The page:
Big data analysis: how Big Data helps to develop a metropolis
Big Data is the strongest driving force of the modern Smart city. But how does big data Analytics help develop the world’s largest cities by managing their eco-systems, transportation, security, and disaster prevention?
The abundance of data provides the key to solving many problems and a prosperous life. With their help, in the mid-19th century, Dr. Jon snow was able to stop the cholera epidemic in the British capital, collecting and analyzing data on all deaths in different areas of London.
Since then, data technology has moved forward, but the challenges have not changed: today’s citizens need to provide clean water and healthy food, keep the streets clean and tidy, ensure smooth operation of transport, health care and education. The problem is complicated by the fact that cities are becoming larger – by 2030, the number of mega cities with a population of more than 10 million people, according to the UN, will exceed 40, and their population will reach 5 billion people. The solution, according to most experts, is to use technological innovations-Big Data and artificial intelligence.
Big data effect
Reliable data is the strongest driver of modern Smart City. In order to get access to relevant information that will allow to build a long-term management policy, the city is filled with sensors, sensors, video cameras with connection to the high-speed data transmission infrastructure. Today, even the residents themselves are turning into information sources: users’ mobile devices – there are 7.7 billion registered mobile subscribers in the world – producing real-time terabyte data streams about the location, purchases and interests of individuals. The city management system has a chance to become truly human-centric.
Ensuring the safety of citizens and a rapid response to natural disasters or emergencies are top priorities for any city. For example, Seattle has implemented software that, based on historical and geographical data, identifies the most dangerous areas in the city, deploys patrols and actually prevents crime.
New technologies have infiltrated the city’s traffic system, which can now be optimized through the proper use of big data. Information from transport companies, drivers, pedestrians, and others can help us understand which directions and modes of transport are most needed by citizens and how we can change the situation to avoid traffic jams. In Nanjing, China, experts laid new routes for public transport and were able to speed up travel on the busiest streets after installing sensors in 10,000 taxis, 7,000 buses and 1 million private cars. And in Pittsburgh, the introduction of intelligent adaptive traffic lights with license plate recognition reduced travel time by 25%.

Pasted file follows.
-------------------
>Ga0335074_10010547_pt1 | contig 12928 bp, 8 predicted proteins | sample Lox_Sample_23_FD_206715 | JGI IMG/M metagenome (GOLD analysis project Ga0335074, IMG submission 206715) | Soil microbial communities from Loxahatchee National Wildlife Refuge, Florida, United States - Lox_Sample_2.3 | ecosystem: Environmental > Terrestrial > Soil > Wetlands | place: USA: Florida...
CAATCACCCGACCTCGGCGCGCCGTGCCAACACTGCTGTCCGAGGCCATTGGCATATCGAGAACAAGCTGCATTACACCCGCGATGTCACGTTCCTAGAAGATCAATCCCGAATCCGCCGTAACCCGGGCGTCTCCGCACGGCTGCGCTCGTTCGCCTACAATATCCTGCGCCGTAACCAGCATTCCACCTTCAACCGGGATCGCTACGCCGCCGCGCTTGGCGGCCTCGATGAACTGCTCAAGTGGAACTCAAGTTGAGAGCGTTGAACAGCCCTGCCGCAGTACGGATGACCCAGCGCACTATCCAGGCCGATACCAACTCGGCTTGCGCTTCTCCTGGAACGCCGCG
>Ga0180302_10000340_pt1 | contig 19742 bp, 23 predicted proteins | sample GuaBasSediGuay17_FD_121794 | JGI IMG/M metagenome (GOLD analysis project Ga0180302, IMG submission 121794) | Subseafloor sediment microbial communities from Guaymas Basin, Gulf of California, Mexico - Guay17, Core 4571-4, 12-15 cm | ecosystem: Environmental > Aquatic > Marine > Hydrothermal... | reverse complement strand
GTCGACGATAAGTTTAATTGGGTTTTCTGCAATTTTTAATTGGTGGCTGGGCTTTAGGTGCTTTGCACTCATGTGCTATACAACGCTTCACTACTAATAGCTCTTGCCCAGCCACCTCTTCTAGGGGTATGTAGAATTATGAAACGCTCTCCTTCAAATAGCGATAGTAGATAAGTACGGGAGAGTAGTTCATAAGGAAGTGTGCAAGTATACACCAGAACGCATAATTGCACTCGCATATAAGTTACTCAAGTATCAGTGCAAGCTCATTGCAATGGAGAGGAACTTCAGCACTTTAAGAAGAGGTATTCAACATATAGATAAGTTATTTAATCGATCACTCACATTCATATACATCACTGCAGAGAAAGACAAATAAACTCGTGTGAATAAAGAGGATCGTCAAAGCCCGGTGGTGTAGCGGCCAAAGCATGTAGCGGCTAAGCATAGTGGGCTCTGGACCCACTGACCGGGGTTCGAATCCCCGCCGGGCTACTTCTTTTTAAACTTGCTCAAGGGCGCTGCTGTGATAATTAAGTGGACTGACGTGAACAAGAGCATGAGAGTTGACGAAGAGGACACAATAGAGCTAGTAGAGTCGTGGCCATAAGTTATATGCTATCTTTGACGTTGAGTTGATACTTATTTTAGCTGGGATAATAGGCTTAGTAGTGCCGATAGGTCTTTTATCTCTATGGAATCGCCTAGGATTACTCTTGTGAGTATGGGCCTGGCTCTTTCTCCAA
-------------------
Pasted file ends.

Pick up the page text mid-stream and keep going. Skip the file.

New technologies are also being integrated into other areas of city life. In Seoul, for example, a pressing problem is the pollution of streets by garbage due to inefficient waste management. The trash cans and containers are constantly overflowing, and the trash simply couldn’t be taken out in time. Traditional and hi-tech methods were used as a solution. In the streets of the city 85 additional garbage cans with filling sensors were installed. With the help of analytical tools and Big Data, the municipal transport routes responsible for waste disposal were optimized. Now, the city services are monitoring the filling of the containers in real time and taking out the garbage in time, preventing the pollution of the streets. The solution has reduced costs by 83%, increasing waste recycling by 46%.
Analytics in the city ecology
Data collected from different sources can also be used to ensure environmental sustainability with fewer resource losses. Ten years ago, more than 12,000 interactive sensors were installed in Santander on the northern coast of Spain. They automatically turn on sprinklers in public parks when the soil is too dry. The lighting on the lanes only gets brighter when the sensor signals the approach of people – this has helped to reduce energy costs by a quarter.